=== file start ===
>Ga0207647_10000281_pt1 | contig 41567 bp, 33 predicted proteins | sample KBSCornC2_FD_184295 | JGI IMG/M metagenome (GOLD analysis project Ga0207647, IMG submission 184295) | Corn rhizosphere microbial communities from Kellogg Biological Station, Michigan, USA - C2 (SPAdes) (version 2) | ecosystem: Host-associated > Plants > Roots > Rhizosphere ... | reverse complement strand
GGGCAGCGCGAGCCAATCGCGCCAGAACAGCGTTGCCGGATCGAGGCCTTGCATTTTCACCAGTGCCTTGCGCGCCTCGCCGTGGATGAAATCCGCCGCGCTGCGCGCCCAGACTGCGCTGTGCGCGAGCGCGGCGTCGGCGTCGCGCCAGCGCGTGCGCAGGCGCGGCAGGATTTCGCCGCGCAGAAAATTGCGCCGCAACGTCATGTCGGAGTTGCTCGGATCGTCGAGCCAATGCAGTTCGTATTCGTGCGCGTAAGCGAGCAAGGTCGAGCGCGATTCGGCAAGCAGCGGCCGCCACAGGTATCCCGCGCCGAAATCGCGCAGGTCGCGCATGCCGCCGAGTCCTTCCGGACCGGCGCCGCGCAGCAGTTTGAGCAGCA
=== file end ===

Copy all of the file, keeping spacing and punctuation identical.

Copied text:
>Ga0207647_10000281_pt1 | contig 41567 bp, 33 predicted proteins | sample KBSCornC2_FD_184295 | JGI IMG/M metagenome (GOLD analysis project Ga0207647, IMG submission 184295) | Corn rhizosphere microbial communities from Kellogg Biological Station, Michigan, USA - C2 (SPAdes) (version 2) | ecosystem: Host-associated > Plants > Roots > Rhizosphere ... | reverse complement strand
GGGCAGCGCGAGCCAATCGCGCCAGAACAGCGTTGCCGGATCGAGGCCTTGCATTTTCACCAGTGCCTTGCGCGCCTCGCCGTGGATGAAATCCGCCGCGCTGCGCGCCCAGACTGCGCTGTGCGCGAGCGCGGCGTCGGCGTCGCGCCAGCGCGTGCGCAGGCGCGGCAGGATTTCGCCGCGCAGAAAATTGCGCCGCAACGTCATGTCGGAGTTGCTCGGATCGTCGAGCCAATGCAGTTCGTATTCGTGCGCGTAAGCGAGCAAGGTCGAGCGCGATTCGGCAAGCAGCGGCCGCCACAGGTATCCCGCGCCGAAATCGCGCAGGTCGCGCATGCCGCCGAGTCCTTCCGGACCGGCGCCGCGCAGCAGTTTGAGCAGCA